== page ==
By Donnie Rader
Time robs me of pleasant memories. Oh, I don’t mean that the memories are gone. But, with time changes come and things are not like they used to be. The pleasant memories of the past are quite different from what I see at the present. And it’s painful. The emotion you feel when you reflect and realize that it’s not like it used to be is indeed a painful journey. How many of us have not wished that we could go back and relive an earlier experience? In some ways it hurts to know we can’t do that.
Such journeys are especially painful when it comes to people. I think of those I’ve loved who are now gone. As I wonder back to the time when they were still with us I sometimes feel this big lump in my throat. Then I look at people that I never thought of as being “old” and notice grey hair, less hair, wrinkles, a slower walk, a bend in the back and other signs that say they are older than I want them to be. Though I know the answer, I still sometimes wonder, “Why does it have to be this way?” At times I wish I could turn this journey around and reverse the process.
The saddest of all is to look at those you love who no longer serve the Lord some who even live ungodly and immoral lives and remember when they feared God. Nearly as disturbing as that is to consider those who are showing signs of getting weaker and looser in their faith. I see those I care about tolerating and practicing things that they would have abhorred not too many years before. In both of these the painful part is recalling when they were not like they are now. The real “punch” of the pain is when I think about how we don’t have as much in common as we used to have. Our faith is no longer the “like precious faith.” It is neither “like” nor “precious” anymore. And, in some cases is no longer “faith.”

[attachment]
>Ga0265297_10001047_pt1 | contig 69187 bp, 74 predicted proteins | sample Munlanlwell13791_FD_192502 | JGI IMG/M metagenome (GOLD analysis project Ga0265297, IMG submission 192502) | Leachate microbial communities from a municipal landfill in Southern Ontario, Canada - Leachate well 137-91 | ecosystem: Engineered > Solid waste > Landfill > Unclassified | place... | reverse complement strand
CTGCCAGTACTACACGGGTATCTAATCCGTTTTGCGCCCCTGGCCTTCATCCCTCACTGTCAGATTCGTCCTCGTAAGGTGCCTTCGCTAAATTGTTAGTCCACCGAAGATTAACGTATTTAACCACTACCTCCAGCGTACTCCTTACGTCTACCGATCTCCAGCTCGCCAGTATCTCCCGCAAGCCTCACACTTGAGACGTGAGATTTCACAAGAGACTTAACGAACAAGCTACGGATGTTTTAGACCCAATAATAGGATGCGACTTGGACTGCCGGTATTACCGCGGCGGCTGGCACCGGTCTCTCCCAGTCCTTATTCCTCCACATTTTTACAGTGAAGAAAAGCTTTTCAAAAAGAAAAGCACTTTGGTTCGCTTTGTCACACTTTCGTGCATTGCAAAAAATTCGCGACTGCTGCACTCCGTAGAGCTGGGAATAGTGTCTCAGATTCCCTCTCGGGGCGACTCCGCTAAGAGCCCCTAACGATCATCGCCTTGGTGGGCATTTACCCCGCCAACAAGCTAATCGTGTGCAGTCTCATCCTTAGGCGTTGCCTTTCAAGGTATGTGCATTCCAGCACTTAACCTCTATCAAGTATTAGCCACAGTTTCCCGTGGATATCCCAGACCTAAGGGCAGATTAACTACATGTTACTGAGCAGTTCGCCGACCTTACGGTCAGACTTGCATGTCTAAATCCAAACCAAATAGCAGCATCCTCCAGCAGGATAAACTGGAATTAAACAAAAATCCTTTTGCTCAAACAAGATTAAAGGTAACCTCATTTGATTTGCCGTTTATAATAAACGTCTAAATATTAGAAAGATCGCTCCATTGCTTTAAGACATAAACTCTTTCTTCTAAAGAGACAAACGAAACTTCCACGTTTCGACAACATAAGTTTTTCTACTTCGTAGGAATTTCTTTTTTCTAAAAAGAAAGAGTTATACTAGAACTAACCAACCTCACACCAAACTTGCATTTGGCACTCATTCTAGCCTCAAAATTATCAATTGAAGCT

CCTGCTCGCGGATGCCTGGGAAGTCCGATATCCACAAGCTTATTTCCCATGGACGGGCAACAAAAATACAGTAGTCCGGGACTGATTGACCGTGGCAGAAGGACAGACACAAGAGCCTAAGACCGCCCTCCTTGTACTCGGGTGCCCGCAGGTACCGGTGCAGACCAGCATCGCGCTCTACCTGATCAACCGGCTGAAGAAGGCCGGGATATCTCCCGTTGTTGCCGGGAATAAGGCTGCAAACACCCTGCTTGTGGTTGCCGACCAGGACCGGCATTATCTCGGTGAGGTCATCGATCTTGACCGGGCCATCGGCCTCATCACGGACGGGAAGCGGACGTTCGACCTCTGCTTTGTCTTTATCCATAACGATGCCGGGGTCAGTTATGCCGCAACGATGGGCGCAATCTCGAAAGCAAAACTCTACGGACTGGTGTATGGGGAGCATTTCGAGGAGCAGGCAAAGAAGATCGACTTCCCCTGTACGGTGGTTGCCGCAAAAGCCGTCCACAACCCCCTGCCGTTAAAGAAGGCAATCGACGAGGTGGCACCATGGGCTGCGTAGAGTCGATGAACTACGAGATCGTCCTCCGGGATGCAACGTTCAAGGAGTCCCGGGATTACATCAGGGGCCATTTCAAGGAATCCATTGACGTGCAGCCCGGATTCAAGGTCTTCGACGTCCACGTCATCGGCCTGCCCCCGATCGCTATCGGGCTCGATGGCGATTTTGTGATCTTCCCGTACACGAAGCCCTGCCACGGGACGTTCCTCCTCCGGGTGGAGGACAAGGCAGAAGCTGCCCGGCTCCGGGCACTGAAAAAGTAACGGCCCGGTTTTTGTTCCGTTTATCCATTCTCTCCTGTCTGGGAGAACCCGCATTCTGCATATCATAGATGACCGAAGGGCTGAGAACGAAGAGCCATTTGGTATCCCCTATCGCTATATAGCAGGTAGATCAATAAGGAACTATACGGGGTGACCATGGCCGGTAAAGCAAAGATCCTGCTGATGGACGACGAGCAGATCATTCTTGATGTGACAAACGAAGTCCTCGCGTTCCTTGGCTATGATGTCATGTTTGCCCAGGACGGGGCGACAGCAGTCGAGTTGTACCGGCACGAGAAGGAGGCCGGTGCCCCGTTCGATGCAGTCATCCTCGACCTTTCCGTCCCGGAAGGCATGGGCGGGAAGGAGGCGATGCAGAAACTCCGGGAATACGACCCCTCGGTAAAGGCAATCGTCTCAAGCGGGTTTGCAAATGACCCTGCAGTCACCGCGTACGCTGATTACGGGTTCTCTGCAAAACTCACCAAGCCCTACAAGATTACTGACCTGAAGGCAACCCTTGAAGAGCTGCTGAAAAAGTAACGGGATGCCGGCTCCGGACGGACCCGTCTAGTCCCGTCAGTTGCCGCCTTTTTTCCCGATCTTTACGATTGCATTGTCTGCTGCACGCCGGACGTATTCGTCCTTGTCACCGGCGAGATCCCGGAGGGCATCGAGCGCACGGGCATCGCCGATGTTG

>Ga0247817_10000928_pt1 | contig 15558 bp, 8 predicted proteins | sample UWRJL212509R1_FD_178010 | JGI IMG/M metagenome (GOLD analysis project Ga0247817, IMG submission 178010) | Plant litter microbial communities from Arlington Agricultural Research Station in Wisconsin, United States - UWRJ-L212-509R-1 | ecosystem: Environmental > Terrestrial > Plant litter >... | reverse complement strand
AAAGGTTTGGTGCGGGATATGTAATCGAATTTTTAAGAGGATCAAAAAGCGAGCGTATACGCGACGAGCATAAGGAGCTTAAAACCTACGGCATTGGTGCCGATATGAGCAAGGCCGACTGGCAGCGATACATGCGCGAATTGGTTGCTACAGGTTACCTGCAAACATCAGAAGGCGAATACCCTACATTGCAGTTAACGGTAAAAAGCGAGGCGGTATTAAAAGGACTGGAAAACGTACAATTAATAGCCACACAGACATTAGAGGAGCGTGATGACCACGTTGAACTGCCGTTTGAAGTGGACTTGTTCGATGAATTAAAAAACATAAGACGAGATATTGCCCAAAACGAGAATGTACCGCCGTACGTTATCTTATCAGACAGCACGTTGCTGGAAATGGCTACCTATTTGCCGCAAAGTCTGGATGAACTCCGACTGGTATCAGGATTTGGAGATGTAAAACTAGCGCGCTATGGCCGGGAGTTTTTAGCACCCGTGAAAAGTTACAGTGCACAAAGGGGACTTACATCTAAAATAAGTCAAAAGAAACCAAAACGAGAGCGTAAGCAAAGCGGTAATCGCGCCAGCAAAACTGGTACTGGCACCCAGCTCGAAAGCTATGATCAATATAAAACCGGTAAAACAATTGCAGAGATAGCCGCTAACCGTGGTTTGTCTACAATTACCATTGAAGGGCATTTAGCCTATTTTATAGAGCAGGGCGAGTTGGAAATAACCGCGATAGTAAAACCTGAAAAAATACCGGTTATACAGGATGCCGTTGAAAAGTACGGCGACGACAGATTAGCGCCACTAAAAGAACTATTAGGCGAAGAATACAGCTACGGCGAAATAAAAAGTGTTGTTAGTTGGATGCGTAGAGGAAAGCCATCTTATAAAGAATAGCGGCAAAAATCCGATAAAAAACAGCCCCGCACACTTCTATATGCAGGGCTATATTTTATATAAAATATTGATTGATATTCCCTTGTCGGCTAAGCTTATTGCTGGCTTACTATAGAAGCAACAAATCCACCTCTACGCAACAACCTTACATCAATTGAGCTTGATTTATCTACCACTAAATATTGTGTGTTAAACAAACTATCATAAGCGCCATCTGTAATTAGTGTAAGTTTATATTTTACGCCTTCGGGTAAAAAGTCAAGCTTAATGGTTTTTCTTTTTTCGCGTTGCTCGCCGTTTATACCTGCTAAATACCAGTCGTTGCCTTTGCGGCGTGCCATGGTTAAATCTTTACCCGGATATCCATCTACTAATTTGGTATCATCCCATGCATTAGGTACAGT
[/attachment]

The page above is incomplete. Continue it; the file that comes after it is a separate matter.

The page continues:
In the last few months I’ve made this journey time and again. On more than one occasion I’ve been in gatherings of extended family. While others at the gatherings may have had their minds on other things, I was taking one of my painful journeys. I noticed things I wish I had not seen.
Recently, at a relative’s funeral, I sat looking around the room at family I had not seen in a long time. I glanced at one cousin, then another, then aunts and uncles. I thought about those who were not even there. At one moment I was thinking about how such a large family had been “raised in the church” with the influence of the gospel of Christ having such an impact on one family. (We have five preachers, one elder, two church treasurers and two deacons in the family. Be-sides that, my granddad and great-granddad were both elders.) The next moment I thought of all the fun we used to have together. I paused and savored the thought of how we once had a closer bond. As I let that thought go, another, not so pleasant, came. This one was to think about the spirituality of many of those I was looking at or thinking about. It’s sad enough to attend a relative’s funeral, but my thoughts were really painful. Oh, how I wished that it was like it used to be before time brought so many changes.
Sometimes, I hate time! It robs me of pleasant memories. It leaves me feeling empty and disappointed. Yes, I know that time has made a lot of things better. Changes are really for the good. While I know that, it doesn’t remove my disappointment at least right now.
What scares me is to think what my enemy time may do to me and my own children. What will ten or twenty years bring? Maybe the pain of my journeys will be worth it. For, you see, I’m more determined than ever to serve God with fear and do all I can to prevent my children from departing from the way they should go (Prov. 22:6). In the middle of one of my journeys, I stopped, bowed my head and said to God, “Help me, Father, to serve you better and to raise my children right.” If I can do that, maybe time won’t be so bad after all.
Guardian of Truth XL: No. 17, p. 5
September 5, 1996